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Mood at WSA lacklustre

The mood at WSA, the world's largest footwear fair in Las Vegas, was a sober one this season, lacking atmosphere and pace.

Visitor numbers at the fair feel sluggish, a trend which began at the show's last edition due to a date clash when WSA ran three weeks later than usual.

This season however visitors are clearly feeling the widespread US economic crisis and this, along with the proximity of New York footwear show FFANY which takes place August 6-8, has hit the show.

Owner of LA retail hotspot Kitson, Fraser Ross, added: "Numbers seem to be down and FFANY is getting business. It's not so good."

Despite the US recession biting, some were still optimistic, with Brit-brand Blowfish having a busy stand throughout the day yesterday, and Skechers grabbing the lion's share of the scant visitors.

Skechers president Michael Greenberg said of the US economic climate: "What is happening in the UK market mirrors the USA." He added optimistically: "One thing I know is that the consumer is always going to buy footwear."

Trend-wise the American market has not served up anything groundbreaking, but the usual smattering of brands, including Report Signature, have kept the fashion stakes high.

From neon brights to blue hues, bronze and ethnic prints and cork soles, the spring 09 collections have offered a wide selection of looks. Gladiator sandals and boho-inspired styles are still key with fringing here to stay for another season. Moccasins and flat ballet pumps were still visible but sky-high stock-on platforms are the order of the day with wedges also strong, while tech fabric and satin has made a showing for spring.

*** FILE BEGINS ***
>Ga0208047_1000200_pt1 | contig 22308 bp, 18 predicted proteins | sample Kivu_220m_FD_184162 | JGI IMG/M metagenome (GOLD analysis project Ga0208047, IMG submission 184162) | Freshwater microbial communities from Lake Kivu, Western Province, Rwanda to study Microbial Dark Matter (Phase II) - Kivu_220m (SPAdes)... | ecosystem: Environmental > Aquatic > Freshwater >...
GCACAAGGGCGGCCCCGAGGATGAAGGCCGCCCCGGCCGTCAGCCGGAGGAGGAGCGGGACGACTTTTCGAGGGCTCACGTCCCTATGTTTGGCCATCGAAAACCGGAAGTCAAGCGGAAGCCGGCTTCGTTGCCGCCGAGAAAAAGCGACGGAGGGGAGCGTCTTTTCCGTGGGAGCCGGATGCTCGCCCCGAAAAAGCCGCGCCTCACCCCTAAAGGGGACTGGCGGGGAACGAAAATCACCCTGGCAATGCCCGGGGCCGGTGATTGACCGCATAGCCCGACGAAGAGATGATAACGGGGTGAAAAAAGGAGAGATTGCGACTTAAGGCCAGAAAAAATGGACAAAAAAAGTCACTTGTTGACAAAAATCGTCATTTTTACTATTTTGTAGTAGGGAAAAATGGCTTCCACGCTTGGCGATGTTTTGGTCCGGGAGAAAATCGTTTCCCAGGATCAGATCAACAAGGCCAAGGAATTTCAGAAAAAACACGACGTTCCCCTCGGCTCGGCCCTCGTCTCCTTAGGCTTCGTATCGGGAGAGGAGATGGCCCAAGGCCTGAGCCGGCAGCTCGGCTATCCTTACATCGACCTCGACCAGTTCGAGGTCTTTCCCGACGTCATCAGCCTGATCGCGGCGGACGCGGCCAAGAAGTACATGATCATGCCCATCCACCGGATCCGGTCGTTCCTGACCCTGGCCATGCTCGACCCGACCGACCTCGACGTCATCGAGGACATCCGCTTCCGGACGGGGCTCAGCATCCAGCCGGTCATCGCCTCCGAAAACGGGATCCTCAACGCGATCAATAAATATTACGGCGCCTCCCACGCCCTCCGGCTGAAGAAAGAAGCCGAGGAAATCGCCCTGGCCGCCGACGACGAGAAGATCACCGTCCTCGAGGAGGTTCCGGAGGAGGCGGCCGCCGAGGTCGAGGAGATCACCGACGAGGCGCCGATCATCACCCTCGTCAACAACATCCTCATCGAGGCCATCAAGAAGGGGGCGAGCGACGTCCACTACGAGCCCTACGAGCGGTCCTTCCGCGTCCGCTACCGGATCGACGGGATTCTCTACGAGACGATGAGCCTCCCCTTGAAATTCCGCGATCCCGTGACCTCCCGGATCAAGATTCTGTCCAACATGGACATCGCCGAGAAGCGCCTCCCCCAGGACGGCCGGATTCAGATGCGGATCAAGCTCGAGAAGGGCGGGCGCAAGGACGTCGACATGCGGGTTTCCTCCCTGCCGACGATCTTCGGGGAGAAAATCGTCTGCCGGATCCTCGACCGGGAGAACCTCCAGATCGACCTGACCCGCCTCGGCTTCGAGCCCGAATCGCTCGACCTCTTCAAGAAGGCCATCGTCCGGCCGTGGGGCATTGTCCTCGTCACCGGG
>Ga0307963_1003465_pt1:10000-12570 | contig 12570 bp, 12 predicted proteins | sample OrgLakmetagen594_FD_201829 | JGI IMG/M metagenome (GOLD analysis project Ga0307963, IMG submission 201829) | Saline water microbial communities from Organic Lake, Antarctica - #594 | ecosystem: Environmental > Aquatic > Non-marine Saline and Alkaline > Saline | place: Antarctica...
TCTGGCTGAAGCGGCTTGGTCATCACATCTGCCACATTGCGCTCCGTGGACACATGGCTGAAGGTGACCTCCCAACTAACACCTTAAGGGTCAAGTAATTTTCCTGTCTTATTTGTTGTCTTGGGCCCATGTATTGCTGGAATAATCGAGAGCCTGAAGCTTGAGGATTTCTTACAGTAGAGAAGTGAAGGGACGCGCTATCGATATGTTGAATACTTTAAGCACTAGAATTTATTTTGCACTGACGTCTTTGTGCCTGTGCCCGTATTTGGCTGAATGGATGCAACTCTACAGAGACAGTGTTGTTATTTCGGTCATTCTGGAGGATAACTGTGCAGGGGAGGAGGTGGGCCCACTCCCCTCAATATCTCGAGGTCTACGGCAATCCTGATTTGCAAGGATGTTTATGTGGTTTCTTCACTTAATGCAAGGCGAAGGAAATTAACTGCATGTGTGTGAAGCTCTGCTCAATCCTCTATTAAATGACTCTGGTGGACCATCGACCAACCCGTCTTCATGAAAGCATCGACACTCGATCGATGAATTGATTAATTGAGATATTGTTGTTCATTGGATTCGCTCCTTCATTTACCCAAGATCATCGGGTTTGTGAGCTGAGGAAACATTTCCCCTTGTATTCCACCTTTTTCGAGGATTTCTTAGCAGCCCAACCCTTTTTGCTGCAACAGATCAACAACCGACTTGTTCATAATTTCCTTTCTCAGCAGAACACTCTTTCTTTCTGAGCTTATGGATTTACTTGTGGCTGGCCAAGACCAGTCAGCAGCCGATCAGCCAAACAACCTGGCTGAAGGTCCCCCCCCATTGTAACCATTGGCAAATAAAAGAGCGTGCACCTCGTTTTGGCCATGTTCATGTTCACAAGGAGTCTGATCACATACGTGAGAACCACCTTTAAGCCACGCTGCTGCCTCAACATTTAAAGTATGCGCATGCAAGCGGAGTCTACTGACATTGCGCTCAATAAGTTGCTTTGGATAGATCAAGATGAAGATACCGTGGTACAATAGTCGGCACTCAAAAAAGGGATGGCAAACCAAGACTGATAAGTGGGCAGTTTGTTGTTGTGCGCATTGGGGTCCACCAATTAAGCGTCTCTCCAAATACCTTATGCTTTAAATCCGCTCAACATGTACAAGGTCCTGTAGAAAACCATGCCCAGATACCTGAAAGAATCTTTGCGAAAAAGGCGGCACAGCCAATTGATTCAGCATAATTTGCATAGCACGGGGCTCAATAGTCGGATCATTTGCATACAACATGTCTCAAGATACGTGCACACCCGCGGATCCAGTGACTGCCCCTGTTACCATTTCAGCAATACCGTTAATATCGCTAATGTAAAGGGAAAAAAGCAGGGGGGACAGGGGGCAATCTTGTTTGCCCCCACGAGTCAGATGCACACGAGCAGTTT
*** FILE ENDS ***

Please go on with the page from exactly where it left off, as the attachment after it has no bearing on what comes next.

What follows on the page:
WSA chief operating officer Diane Stone: "Although the final count isn't done yet, the numbers appear to suggest that actually this show will be a bit ahead of February, which is absolutely fabulous in this economic climate.

"The show is just not an event where you see huge traffic in aisles. The show is enormous, and spread across an extremely large campus. It's very appointment driven, we also have many brands in a showroom setting and many others have closed booths. So looking and judging the show by its aisle traffic is really misleading.

"I'm hearing from exhibitors who are having a fantastic show, they're re-booking for February, asking for more space and planning to bring more brands next time. The facts are that 86% of A-tier retailers pre-registered for the show and came. For sure, there may well be a case where some retailers are cutting back on travel costs by sending smaller teams - but that's only to be expected in such tough times."

To read full WSA coverage see next week's Drapers.

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